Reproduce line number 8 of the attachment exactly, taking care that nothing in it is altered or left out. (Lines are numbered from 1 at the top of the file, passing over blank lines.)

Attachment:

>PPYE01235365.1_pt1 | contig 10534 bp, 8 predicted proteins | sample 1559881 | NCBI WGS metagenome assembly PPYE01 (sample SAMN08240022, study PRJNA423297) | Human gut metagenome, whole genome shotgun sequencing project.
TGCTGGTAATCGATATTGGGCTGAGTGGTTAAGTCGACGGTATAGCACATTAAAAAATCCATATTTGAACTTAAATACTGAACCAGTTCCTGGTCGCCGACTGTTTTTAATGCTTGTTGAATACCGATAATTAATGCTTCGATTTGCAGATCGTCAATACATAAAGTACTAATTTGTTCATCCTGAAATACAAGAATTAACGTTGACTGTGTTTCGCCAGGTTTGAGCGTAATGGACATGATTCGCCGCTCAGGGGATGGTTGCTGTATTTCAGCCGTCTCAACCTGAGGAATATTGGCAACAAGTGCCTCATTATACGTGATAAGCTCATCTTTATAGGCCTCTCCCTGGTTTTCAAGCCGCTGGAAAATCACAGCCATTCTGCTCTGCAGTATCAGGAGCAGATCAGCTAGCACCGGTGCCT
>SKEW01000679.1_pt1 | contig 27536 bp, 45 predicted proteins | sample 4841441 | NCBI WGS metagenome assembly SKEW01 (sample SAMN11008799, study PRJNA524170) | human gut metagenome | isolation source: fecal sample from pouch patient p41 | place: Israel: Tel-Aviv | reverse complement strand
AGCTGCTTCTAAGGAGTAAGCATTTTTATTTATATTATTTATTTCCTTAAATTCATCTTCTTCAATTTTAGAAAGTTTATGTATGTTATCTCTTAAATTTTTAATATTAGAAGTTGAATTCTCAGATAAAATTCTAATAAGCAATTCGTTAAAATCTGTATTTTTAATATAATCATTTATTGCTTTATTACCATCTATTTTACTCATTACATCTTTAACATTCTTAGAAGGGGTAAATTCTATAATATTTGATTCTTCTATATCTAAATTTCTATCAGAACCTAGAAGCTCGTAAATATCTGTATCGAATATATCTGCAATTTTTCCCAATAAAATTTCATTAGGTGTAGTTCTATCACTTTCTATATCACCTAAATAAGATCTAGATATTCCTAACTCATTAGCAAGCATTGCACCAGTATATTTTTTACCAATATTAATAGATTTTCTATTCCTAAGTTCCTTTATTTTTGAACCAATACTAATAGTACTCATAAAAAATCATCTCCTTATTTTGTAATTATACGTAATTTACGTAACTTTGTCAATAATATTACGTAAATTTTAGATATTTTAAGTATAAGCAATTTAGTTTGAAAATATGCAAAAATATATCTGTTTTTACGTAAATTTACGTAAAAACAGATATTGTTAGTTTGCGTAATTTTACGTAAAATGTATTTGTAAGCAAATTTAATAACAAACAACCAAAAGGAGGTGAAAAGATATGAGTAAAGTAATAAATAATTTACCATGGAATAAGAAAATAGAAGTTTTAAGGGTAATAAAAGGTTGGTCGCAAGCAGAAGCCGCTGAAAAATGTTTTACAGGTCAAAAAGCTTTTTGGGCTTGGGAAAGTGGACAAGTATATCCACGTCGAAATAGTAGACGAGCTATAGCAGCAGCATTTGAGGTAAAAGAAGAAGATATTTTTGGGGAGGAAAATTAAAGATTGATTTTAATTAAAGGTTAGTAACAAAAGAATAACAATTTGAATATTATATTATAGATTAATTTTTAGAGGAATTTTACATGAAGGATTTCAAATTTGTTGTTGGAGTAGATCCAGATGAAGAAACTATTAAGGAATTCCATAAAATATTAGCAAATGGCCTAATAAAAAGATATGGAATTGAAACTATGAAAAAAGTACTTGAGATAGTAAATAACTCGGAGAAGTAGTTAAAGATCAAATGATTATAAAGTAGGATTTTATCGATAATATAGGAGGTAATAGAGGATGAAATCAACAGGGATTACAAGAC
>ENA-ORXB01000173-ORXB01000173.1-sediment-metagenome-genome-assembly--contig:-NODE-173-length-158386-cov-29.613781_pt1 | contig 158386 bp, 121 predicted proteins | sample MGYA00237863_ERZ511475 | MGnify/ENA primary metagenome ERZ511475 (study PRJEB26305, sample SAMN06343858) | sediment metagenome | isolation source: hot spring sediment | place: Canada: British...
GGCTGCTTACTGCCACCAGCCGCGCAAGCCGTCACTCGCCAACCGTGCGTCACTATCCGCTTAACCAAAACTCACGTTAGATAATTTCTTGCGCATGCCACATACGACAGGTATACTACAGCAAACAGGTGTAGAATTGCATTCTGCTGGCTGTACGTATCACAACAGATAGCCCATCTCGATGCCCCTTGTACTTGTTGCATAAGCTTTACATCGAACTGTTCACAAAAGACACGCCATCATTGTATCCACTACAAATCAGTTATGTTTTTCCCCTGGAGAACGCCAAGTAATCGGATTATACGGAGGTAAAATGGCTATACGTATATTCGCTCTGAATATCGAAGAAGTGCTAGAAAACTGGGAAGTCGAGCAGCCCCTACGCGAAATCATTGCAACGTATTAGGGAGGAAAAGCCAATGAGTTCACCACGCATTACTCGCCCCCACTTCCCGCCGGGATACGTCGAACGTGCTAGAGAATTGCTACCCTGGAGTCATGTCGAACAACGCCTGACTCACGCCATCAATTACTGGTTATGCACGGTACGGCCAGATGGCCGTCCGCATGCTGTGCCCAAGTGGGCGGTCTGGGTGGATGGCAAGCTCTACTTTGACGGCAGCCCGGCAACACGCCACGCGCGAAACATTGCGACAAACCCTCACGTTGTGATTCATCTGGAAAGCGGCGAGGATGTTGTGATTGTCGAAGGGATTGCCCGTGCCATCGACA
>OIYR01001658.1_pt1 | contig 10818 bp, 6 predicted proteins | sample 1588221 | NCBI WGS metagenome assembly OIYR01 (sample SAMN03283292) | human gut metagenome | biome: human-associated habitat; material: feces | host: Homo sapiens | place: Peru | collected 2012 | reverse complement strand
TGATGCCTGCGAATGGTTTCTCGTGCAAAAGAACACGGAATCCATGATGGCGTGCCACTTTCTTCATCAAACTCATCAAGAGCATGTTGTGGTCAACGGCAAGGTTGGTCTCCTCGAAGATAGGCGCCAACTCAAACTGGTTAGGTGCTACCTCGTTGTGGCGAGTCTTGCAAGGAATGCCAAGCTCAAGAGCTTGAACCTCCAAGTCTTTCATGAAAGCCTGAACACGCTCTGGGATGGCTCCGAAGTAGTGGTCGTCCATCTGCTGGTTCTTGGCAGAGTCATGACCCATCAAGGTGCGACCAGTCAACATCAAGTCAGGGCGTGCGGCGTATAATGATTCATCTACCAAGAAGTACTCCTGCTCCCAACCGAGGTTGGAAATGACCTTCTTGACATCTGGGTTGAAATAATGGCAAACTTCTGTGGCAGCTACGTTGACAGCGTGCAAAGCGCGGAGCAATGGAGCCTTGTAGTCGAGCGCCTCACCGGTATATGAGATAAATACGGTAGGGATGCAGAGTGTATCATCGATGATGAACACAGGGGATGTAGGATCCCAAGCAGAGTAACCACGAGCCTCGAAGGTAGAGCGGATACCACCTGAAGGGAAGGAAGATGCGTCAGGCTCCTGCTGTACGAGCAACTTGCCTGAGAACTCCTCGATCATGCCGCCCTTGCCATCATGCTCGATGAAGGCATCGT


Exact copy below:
TGATGCCTGCGAATGGTTTCTCGTGCAAAAGAACACGGAATCCATGATGGCGTGCCACTTTCTTCATCAAACTCATCAAGAGCATGTTGTGGTCAACGGCAAGGTTGGTCTCCTCGAAGATAGGCGCCAACTCAAACTGGTTAGGTGCTACCTCGTTGTGGCGAGTCTTGCAAGGAATGCCAAGCTCAAGAGCTTGAACCTCCAAGTCTTTCATGAAAGCCTGAACACGCTCTGGGATGGCTCCGAAGTAGTGGTCGTCCATCTGCTGGTTCTTGGCAGAGTCATGACCCATCAAGGTGCGACCAGTCAACATCAAGTCAGGGCGTGCGGCGTATAATGATTCATCTACCAAGAAGTACTCCTGCTCCCAACCGAGGTTGGAAATGACCTTCTTGACATCTGGGTTGAAATAATGGCAAACTTCTGTGGCAGCTACGTTGACAGCGTGCAAAGCGCGGAGCAATGGAGCCTTGTAGTCGAGCGCCTCACCGGTATATGAGATAAATACGGTAGGGATGCAGAGTGTATCATCGATGATGAACACAGGGGATGTAGGATCCCAAGCAGAGTAACCACGAGCCTCGAAGGTAGAGCGGATACCACCTGAAGGGAAGGAAGATGCGTCAGGCTCCTGCTGTACGAGCAACTTGCCTGAGAACTCCTCGATCATGCCGCCCTTGCCATCATGCTCGATGAAGGCATCGT